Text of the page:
"God, I hate wearing these waterproofs," I grumbled, hauling them off.
"Get breathables, like these," said Ken. He had a fancy dry suit that must have cost a bomb. He was wriggling out of it as he spoke.
"If you'll pay for them. I stink. Where're the showers?"
I stripped off and headed for a sluice down. Doug was already there.
"Well done, Jon. Quick thinking there. It's nice to beat this lot occasionally."
"All that winter practice must have paid off. Even if it was bloody cold at the time."
I could see Ken making his way in as I grabbed my towel.
"Well done, Ken," I heard Doug say, as I dried myself off.
"But you two work together well. You're a good combination."
"Like Jon said - all that winter practice."
The tea afterwards was fun - if only because the opposition was so obviously pissed off by their defeat. I could see Wright, our sailing master, talking to his opposite number with a quiet smile.
It was the last match of the season, which made it all the better - going out on a high note.
In the mini bus on the way back, we talked about the schools regatta in the week after the end of term. We were entering two boats - Doug and his crew, myself and Ken. The logistics were quite complicated, and we had to get the two dinghies down from the school and rigged in the next couple of days.
Most people going to the regatta had to camp out, or doss down somewhere. I was lucky. Ken's parents had a cottage about 100 yards from the sailing club - his dad was a keen sailor. It wasn't very big, though, as I found out. When we got there, he took me in to a small living room.
"Mum and Dad are coming down tomorrow," he said.
"Going to be a bit crowded then?"
"Yeah. You get a camp bed on my floor." Ken had a brother a couple of years younger, and they had only the three bedrooms.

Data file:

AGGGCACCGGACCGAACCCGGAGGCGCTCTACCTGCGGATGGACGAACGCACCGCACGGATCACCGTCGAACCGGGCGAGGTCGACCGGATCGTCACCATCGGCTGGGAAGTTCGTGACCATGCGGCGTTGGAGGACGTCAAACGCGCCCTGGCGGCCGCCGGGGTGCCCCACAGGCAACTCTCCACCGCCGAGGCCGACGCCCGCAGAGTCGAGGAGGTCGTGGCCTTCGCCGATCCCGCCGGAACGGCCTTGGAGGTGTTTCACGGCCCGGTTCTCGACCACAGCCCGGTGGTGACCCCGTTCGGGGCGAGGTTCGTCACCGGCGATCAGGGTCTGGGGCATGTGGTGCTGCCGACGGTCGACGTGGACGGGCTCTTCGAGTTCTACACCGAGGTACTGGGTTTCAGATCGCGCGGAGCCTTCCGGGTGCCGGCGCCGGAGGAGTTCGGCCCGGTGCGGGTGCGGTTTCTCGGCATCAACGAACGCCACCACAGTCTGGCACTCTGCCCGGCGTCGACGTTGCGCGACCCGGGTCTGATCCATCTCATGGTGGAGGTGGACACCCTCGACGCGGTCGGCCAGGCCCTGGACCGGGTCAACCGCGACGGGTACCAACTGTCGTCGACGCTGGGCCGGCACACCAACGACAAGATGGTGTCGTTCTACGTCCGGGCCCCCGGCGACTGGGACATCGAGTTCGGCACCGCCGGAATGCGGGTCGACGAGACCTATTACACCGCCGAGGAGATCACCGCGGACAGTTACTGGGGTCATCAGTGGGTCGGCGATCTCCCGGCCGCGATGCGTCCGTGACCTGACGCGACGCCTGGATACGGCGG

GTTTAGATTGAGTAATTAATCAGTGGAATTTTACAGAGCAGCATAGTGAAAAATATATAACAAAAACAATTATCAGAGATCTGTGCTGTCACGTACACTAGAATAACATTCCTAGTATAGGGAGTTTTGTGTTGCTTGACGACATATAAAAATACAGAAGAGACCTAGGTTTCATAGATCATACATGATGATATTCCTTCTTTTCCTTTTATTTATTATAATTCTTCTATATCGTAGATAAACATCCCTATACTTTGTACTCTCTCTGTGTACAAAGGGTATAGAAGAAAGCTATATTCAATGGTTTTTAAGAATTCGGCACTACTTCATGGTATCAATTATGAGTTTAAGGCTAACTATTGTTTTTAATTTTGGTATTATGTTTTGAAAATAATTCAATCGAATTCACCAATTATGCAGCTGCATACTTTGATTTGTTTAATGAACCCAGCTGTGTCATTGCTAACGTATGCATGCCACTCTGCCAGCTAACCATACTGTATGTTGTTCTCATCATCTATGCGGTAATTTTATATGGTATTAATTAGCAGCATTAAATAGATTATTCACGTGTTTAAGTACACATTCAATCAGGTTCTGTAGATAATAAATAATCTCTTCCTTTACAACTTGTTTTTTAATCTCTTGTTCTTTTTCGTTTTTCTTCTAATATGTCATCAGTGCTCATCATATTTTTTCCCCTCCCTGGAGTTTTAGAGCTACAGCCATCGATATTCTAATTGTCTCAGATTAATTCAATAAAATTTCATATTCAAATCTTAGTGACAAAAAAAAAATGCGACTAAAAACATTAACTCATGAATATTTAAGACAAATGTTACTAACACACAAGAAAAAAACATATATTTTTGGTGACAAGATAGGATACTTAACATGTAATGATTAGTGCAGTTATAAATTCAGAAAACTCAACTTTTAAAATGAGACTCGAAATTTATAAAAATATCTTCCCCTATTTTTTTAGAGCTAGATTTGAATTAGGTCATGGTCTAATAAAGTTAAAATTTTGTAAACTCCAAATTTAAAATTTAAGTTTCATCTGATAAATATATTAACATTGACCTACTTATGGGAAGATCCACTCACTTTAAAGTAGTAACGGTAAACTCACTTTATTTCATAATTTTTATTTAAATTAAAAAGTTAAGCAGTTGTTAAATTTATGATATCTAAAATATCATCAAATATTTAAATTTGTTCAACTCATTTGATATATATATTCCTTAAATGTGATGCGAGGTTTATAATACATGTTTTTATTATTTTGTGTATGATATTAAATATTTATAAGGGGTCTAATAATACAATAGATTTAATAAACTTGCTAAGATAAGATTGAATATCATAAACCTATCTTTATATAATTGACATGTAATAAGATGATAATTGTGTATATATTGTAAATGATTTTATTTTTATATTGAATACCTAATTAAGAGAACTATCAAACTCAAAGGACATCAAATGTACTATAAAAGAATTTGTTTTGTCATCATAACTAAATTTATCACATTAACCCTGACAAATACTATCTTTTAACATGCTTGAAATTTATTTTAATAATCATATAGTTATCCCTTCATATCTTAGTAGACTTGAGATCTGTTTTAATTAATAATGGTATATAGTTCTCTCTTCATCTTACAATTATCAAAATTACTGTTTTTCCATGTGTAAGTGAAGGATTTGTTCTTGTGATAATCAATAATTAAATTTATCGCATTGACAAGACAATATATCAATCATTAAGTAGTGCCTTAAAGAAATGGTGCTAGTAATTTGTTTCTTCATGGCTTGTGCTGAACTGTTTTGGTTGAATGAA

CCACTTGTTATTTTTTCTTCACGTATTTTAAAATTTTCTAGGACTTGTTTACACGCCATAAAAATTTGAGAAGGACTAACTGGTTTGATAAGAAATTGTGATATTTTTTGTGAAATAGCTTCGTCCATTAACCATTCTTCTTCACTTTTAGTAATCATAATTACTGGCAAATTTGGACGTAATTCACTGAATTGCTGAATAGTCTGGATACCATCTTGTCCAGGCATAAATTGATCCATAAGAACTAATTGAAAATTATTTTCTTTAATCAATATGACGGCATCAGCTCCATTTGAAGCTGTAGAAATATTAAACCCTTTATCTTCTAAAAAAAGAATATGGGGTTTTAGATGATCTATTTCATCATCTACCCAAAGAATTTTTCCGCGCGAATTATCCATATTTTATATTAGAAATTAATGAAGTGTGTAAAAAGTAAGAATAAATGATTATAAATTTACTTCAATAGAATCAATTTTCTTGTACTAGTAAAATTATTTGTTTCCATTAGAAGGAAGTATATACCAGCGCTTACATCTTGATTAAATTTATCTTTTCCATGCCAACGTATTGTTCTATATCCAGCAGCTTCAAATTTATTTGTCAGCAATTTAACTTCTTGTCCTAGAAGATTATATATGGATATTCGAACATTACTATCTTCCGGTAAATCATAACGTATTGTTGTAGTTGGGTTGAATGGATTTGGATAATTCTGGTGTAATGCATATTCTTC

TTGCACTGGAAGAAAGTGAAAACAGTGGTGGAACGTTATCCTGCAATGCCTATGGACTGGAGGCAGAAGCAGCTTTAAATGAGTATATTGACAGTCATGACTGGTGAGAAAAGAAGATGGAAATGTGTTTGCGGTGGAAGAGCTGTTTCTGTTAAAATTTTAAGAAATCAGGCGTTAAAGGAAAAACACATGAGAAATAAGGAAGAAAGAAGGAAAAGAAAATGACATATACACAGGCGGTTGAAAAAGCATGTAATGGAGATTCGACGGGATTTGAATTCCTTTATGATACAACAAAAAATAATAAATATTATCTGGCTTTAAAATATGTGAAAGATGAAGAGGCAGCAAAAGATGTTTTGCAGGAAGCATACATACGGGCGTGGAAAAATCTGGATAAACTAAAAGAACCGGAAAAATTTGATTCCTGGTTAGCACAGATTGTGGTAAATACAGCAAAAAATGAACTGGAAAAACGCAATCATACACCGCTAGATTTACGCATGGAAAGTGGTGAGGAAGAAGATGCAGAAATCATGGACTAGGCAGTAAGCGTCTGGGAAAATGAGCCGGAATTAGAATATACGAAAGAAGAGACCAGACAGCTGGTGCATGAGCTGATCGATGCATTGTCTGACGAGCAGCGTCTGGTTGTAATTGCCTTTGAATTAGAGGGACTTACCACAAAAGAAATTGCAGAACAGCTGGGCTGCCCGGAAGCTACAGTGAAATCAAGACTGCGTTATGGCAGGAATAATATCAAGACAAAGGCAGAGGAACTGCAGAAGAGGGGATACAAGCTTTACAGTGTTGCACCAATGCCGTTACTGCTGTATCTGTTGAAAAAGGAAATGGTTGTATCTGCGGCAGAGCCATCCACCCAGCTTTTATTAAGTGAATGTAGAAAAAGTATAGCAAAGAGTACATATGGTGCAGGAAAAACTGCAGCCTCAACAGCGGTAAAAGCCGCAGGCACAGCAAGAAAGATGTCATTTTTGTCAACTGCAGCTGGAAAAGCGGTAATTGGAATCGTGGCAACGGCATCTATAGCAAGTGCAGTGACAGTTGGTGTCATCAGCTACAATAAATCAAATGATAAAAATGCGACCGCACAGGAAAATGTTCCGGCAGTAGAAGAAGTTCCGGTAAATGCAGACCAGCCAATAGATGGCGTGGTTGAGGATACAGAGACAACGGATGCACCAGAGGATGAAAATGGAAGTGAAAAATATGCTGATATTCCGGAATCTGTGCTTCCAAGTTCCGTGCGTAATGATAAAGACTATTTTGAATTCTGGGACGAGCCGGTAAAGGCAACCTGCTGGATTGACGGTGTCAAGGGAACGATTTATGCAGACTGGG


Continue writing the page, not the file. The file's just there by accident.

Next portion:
I shrugged. "Better than a tent in the field."
He grinned. "Yeah. And we can talk tactics."
"You're that keen?"
"Well, we don't want to disgrace ourselves, do we?"
"Right, OK. Show me where we're sleeping."
There wasn't much room to spare. Two sixteen year olds filled what empty space there was. I dropped my bag down and looked round.
"Well, I suppose you could call it cosy," I said.
"Want to go back to the field?"
There was a briefing that evening for all the competitors: we made our way down to the club and found seats. The briefing lasted an hour: despite the late evenings, it was almost dark before we got out and went down to do a last minute check round the boat. Then we headed back. We knew that we were going to have a long day in front of us, and went straight to bed.
But that camp bed was not comfortable. It might have been better than sleeping in a tent in the middle of a field, but even so, I found it hard to drop off. I kept waking up, and turning from side to side, trying to get comfortable. I could hear Ken breathing away steadily, fast asleep. At least he was in a comfortable bed.